Going down memory lane, one observation I made about the nature of gift giving was that it was a fairly frequent phenomena. Occasions that called for gift giving included birthdays, religious holidays (e.g christmas), festivals, the birth of a child…. I can go on and on. Giving was so frequent and embedded in the cultural fabric. I also realized that the thought or gesture of … Continue reading Ghanaian Traditions and Customs – Gift Giving
The African proverb, “Until the Lion learns how to write, every story will glorify the hunter” aptly sheds insights on the topic of today’s post. Often, when I take some time off my schedule to meet-up with friends, a key topic of interest that springs up is Africa’s narrative. This topic also comes up during networking events. For the most part, I listen and digest … Continue reading What is The African Narrative ?
A phenomenon arising within a cross-section of society is the perception that African Fashion is one and the same as Wax Prints ! This perception couldn’t be further from the truth. Africans created and adorned their bodies with fashion pieces that were unique to their environment and socio-cultural constructs. Just as different segments of culture (food, music,art etcetera) evolves over time, so does fashion. It … Continue reading African Fashion Is Not Limited To Wax Prints !
Overview of Hogbetsotso Hogbetsotso is derived from the word Hogbe or Hohogbe and is literally translated as “the day of exodus”. It is a festival celebrated annually(first sunday of November) by the Anloga’s of Ghana and commemorates their successful attainment of freedom and escape from the tyrannical Togolese King, Fia Agokoli to present day Ghana. Located in the volta region, the Anloga state is made … Continue reading Is the Celebration of Hogbetsotso Relevant in Modern Day Ghana ?
Recently, I was invited to a naming ceremony (outdooring). Since both parents were affiliated to the Akan ethnic group(Ghana), the naming ceremony was conducted according to the tenets of their culture. Two hours after I arrived, the ceremony finally began…whew ! Perched on my seat at the front row, I focused intently on the elder as my mind pondered on the pearls of wisdom he … Continue reading Akan Mythology on the Origin of Children
Total Time – 1 hour Ingredients Protein of choice 1/2 – 1 Pepper ( habanero or scotch bonnet) 1 and red onion – diced 2 cups broth (chicken, goat,lamb or dried fish) divided 4 medium cloves garlic – peeled Fresh ginger (about 1.5 inch knob), divided 1 cup creamy peanut butter 10 – 12 fresh seeded plum tomatoes Salt to taste Choice of spices Pairs … Continue reading Peanut Butter Soup Recipe – Ghana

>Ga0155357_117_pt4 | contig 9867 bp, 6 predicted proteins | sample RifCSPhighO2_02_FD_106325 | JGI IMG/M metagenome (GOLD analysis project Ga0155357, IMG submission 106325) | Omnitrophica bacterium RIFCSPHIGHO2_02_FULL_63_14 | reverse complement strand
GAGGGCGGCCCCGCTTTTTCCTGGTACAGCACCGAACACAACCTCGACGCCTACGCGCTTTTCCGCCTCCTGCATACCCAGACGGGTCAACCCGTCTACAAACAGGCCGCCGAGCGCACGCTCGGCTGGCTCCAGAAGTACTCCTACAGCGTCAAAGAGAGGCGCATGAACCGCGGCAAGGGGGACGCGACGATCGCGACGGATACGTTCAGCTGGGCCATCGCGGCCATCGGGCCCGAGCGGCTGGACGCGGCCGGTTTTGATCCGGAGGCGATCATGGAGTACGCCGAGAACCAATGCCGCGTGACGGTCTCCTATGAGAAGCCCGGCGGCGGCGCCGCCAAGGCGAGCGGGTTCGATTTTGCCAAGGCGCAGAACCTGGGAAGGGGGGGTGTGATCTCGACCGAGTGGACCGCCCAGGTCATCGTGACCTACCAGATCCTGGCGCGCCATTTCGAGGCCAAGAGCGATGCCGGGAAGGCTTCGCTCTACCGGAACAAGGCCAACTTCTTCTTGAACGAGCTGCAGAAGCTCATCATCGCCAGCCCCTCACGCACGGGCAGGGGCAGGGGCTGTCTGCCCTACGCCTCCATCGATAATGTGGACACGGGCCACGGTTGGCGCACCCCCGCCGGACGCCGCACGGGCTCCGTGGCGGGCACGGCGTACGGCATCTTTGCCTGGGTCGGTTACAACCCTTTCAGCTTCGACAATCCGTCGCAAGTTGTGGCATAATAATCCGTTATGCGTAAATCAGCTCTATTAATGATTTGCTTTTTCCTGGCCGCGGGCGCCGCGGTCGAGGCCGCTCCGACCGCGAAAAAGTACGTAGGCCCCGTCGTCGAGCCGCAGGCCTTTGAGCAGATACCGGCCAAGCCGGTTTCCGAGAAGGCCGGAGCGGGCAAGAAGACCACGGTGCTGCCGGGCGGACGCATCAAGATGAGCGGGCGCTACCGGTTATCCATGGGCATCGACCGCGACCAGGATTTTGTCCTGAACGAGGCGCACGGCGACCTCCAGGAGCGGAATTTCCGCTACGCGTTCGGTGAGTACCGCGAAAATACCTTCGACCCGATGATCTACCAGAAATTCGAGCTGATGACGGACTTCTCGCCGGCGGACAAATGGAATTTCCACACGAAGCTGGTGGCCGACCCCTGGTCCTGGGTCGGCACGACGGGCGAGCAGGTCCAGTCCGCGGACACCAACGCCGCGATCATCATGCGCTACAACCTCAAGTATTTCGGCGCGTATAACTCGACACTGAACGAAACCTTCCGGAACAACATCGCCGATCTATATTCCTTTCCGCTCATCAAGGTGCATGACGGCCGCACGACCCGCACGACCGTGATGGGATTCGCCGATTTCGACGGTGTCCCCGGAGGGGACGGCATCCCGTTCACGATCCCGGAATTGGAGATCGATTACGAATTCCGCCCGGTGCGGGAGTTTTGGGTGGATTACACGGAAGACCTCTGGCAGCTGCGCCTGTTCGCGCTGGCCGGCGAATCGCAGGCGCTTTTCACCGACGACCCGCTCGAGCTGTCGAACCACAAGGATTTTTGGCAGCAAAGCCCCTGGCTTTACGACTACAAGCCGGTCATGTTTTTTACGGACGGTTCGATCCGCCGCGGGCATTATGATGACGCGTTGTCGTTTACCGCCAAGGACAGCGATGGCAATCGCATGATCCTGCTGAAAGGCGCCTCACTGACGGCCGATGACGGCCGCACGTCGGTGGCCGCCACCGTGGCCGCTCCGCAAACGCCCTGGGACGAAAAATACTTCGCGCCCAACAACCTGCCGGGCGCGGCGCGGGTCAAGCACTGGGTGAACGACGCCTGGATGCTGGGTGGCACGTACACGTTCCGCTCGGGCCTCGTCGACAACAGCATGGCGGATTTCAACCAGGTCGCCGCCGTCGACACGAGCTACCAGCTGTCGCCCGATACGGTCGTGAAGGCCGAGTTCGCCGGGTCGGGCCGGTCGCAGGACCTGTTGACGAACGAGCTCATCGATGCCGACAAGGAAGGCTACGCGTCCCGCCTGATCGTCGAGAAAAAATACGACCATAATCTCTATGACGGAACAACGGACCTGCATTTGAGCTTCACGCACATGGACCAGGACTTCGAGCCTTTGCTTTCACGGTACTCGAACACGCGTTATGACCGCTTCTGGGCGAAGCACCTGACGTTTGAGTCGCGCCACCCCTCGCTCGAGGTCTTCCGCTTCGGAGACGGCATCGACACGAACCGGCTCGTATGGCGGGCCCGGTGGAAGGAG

Dear African Female Child, I hope you enjoy your childhood. I hope you are raised in an environment that honors “Who” you are and above all, I hope that you grow up to be a blazing, shining, light in the world.These are my hopes and wishes for you. However, I do realize that just because I have these hopes for you doesn’t mean that your … Continue reading An Open Letter to an African Female Child
The Ga ethnic group reside in Accra, Ghana. They occupy an area of land bounded on the west by the Densu River, on the east by the Chemmu Lagoon, on the south by the Atlantic Ocean and on the north by the Akwapim Hills. The birth of a child is heralded as a moment of great joy and ecstasy among family members. Since the Ga’s follow … Continue reading Naming Ceremony Among the Ga’s of Ghana
Ghanaian meat pies are similar to empanadas – delicious soft crust filled with either meat , tuna or vegetables. You can go wild with the filling by using creative non-traditional options. Nutritional Content:- Calories: About 620kcal Fat: 37g Saturated Fat: 18g Cholesterol: 125mg Sodium: 1175 mg Carbs: 49g Serving size – 1 meat pie: 200g Calories from fat 350kcal Fiber 2g Protein 19g Sugar 1g … Continue reading Recipe for Baking Ghana Meat Pies
Kundum (famine could not overcome us), a harvest and religious festival, is celebrated by the Ahantas of Ghana. People of the Ahanta ethnic group reside in the western region of Ghana. It is believed that the Kundum festival was first celebrated in the 16th century through the initiative of Akpoley, a rather adventurous farmer. Legend has it that one day, Akpoley decided to go hunting … Continue reading Kundum Festival of the Ahantas